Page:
This challenge is from a game, Keep Talking And Nobody Explodes.

This is like one of those toys you played with as a kid where you have to match the pattern that appears, except this one is a knockoff that was probably purchased at a dollar store. – From the manual


The Simon Says module consists of 4 colored buttons: Red, Blue, Green, and Yellow. Given a sequence of button flashes and a sequence of button presses, decide whether it would disarm the module.

In the original game, the module consists of multiple stages, but in this challenge, only one stage will be considered.

How To Disarm

  • The buttons will flash in a sequence. These buttons shall be mapped accordingly to the chart below, and shall be pressed.

  • You may press the wrong button in cost of a strike. Then the mapping will change. Only up to 2 strikes are tolerable because a 3rd strike will detonate the bomb.

  • You must not press buttons anymore after the module is disarmed.

The chart:

Strikes\Flash Red    Blue   Green  Yellow
0             Blue   Red    Yellow Green
1             Yellow Green  Blue   Red
2             Green  Red    Yellow Blue

(This chart is for a bomb whose serial number has a vowel. It is assumed for the purpose of this code-golf challange.)

I/O format

The input shall be two strings consisting of R, B, G, and Y, indicating the colors. Case sensitive.

Though in the game, a stage consists of up to 5 flashes, in this challenge, there may be an arbitrary nonzero number of flashes.

An input not fitting to this format falls in don't care situation.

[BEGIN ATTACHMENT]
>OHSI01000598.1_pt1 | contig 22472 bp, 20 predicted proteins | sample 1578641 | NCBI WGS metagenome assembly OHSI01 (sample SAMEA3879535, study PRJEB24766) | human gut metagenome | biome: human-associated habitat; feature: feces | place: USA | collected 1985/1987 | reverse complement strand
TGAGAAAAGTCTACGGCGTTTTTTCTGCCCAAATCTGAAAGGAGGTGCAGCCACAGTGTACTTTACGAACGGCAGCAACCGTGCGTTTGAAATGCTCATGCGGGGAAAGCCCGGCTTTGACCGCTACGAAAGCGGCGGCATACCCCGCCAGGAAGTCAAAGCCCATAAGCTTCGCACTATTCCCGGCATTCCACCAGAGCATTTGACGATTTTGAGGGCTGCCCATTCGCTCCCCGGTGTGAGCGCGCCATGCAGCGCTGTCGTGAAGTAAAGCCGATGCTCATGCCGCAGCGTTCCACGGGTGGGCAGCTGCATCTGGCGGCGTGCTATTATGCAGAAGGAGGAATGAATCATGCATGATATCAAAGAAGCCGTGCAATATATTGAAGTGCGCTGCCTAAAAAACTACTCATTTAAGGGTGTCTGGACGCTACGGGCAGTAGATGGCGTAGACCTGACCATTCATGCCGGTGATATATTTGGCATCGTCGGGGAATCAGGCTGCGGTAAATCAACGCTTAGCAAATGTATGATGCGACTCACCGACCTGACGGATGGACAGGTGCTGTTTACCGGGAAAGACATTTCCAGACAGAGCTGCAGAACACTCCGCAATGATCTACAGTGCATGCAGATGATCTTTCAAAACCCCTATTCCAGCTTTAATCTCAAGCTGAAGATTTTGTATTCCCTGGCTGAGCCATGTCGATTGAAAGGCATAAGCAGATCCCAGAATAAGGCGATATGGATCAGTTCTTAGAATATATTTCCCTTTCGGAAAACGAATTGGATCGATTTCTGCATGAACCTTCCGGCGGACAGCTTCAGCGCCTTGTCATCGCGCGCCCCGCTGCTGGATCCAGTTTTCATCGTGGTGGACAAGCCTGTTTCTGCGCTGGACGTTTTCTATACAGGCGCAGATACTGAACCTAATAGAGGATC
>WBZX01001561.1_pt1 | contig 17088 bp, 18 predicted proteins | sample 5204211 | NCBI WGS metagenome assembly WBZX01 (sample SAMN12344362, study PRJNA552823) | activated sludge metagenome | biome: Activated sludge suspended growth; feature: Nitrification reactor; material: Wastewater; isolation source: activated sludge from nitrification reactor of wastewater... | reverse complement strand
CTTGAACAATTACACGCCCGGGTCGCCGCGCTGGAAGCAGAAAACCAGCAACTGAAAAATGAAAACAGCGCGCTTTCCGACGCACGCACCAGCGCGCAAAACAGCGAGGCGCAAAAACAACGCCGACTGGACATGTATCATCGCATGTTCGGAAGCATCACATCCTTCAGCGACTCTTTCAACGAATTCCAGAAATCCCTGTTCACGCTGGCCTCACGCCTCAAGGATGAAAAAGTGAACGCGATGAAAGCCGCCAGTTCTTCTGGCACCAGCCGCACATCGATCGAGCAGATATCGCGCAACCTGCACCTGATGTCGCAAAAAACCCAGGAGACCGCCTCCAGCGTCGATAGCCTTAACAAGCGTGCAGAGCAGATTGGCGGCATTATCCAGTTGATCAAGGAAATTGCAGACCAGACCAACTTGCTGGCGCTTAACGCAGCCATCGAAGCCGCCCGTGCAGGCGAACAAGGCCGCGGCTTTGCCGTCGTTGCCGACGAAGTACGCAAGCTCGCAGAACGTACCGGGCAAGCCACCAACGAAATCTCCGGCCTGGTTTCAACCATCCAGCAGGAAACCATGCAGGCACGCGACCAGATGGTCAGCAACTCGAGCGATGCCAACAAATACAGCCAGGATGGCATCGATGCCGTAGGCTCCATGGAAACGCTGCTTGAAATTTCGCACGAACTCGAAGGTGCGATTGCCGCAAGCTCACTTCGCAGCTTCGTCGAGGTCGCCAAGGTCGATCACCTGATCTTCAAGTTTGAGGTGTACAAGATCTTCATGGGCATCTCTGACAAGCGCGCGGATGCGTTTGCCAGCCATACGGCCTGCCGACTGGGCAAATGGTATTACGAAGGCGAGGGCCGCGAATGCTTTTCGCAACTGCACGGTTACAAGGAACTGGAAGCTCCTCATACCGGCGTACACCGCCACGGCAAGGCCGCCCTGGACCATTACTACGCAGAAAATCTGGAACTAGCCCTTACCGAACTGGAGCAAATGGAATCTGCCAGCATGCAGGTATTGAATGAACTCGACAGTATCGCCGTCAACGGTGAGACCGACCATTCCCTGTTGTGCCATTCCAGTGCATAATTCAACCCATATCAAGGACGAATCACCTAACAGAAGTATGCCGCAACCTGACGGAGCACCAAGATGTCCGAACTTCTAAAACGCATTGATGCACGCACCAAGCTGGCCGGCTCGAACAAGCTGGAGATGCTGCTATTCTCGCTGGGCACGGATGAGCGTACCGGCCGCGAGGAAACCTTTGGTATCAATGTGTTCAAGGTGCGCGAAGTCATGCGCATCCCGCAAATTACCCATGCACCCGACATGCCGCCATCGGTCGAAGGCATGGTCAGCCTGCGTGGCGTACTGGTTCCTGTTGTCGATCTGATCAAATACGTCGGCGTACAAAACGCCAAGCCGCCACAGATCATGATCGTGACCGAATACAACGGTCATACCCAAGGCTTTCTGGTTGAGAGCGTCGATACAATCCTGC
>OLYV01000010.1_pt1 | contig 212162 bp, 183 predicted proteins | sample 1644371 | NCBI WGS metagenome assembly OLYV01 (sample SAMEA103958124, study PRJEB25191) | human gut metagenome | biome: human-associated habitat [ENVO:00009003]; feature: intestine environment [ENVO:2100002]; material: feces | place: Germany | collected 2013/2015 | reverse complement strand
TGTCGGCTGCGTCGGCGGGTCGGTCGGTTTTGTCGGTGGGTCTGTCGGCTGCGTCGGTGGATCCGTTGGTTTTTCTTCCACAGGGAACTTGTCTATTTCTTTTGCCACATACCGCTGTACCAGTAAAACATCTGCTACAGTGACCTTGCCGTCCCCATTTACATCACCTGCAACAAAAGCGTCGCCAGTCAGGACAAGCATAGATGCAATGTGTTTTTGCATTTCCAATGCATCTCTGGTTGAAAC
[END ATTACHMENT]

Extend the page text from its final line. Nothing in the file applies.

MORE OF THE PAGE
The output format is flexible.


Let's say the button flash sequence is GRYBB. The followings are examples of button press sequences:


  • RBYRGG (in cost of 1 strike)
  • YBGRBG (in cost of 1 strike)
  • YBGBGRR (in cost of 2 strikes)


  • YBG (The module isn't disarmed yet)
  • RRR (The 3rd strike detonated the bomb)
  • YBGRRB (You cannot press buttons anymore after the module is disarmed)
  • RRRY (You cannot press buttons after the bomb detonates)
  • \$\begingroup\$ Can you assume the two strings are equal length? Also, can we use, say 0 1 2 3 instead of RBGY? \$\endgroup\$
    – Jonah
    Commented Mar 26, 2023 at 16:32
  • 4
    \$\begingroup\$ @Jonah The examples already include strings of inequal length, so you probably shouldn't assume they are equal length. \$\endgroup\$ Commented Mar 26, 2023 at 18:45

5 Answers 5


JavaScript (Node.js), 83 bytes

Expects (a)(b). Returns 0 or 1.


Try it online!


JavaScript (Node.js), 111 bytes

Didn't do any more testing beyond the sample test cases.


Try it online!


  • Init counter to 0
  • For each character in b, check if counter is less than length of a
  • Increment counter if the button is pressed correctly
  • Exit early if there are 3 strikes
  • Check whether the counter is equal to the length of a

05AB1E, 40 bytes


Inputs in the order button-press sequence, flash sequence, where the flash sequence is a list of characters (button-press sequence can be either a string or character-list, doesn't matter too much).